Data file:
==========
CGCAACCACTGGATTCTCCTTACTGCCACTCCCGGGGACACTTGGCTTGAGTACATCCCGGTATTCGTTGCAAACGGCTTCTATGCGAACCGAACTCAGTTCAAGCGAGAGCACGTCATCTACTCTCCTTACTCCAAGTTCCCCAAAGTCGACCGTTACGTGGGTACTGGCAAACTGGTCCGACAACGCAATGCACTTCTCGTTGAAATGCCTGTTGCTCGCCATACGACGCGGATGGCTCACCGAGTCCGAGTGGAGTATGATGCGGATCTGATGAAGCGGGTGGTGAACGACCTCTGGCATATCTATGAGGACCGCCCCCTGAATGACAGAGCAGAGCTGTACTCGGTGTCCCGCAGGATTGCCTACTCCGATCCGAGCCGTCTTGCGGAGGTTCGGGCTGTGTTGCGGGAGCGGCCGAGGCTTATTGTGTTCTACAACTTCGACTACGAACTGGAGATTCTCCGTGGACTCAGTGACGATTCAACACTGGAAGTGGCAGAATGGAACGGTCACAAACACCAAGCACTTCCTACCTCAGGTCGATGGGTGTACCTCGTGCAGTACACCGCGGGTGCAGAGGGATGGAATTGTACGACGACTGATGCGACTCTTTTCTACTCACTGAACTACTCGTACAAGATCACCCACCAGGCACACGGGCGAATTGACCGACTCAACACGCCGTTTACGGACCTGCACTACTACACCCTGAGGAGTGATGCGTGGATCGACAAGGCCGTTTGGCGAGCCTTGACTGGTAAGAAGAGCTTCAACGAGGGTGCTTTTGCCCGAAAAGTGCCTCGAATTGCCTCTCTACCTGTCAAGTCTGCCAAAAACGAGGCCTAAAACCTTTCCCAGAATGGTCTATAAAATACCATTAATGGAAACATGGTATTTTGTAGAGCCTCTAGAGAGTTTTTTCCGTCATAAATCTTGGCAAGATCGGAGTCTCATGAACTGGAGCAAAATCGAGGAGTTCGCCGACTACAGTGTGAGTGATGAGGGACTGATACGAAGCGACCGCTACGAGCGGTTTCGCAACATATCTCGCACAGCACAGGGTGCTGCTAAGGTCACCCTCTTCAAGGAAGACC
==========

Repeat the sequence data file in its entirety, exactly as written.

CGCAACCACTGGATTCTCCTTACTGCCACTCCCGGGGACACTTGGCTTGAGTACATCCCGGTATTCGTTGCAAACGGCTTCTATGCGAACCGAACTCAGTTCAAGCGAGAGCACGTCATCTACTCTCCTTACTCCAAGTTCCCCAAAGTCGACCGTTACGTGGGTACTGGCAAACTGGTCCGACAACGCAATGCACTTCTCGTTGAAATGCCTGTTGCTCGCCATACGACGCGGATGGCTCACCGAGTCCGAGTGGAGTATGATGCGGATCTGATGAAGCGGGTGGTGAACGACCTCTGGCATATCTATGAGGACCGCCCCCTGAATGACAGAGCAGAGCTGTACTCGGTGTCCCGCAGGATTGCCTACTCCGATCCGAGCCGTCTTGCGGAGGTTCGGGCTGTGTTGCGGGAGCGGCCGAGGCTTATTGTGTTCTACAACTTCGACTACGAACTGGAGATTCTCCGTGGACTCAGTGACGATTCAACACTGGAAGTGGCAGAATGGAACGGTCACAAACACCAAGCACTTCCTACCTCAGGTCGATGGGTGTACCTCGTGCAGTACACCGCGGGTGCAGAGGGATGGAATTGTACGACGACTGATGCGACTCTTTTCTACTCACTGAACTACTCGTACAAGATCACCCACCAGGCACACGGGCGAATTGACCGACTCAACACGCCGTTTACGGACCTGCACTACTACACCCTGAGGAGTGATGCGTGGATCGACAAGGCCGTTTGGCGAGCCTTGACTGGTAAGAAGAGCTTCAACGAGGGTGCTTTTGCCCGAAAAGTGCCTCGAATTGCCTCTCTACCTGTCAAGTCTGCCAAAAACGAGGCCTAAAACCTTTCCCAGAATGGTCTATAAAATACCATTAATGGAAACATGGTATTTTGTAGAGCCTCTAGAGAGTTTTTTCCGTCATAAATCTTGGCAAGATCGGAGTCTCATGAACTGGAGCAAAATCGAGGAGTTCGCCGACTACAGTGTGAGTGATGAGGGACTGATACGAAGCGACCGCTACGAGCGGTTTCGCAACATATCTCGCACAGCACAGGGTGCTGCTAAGGTCACCCTCTTCAAGGAAGACC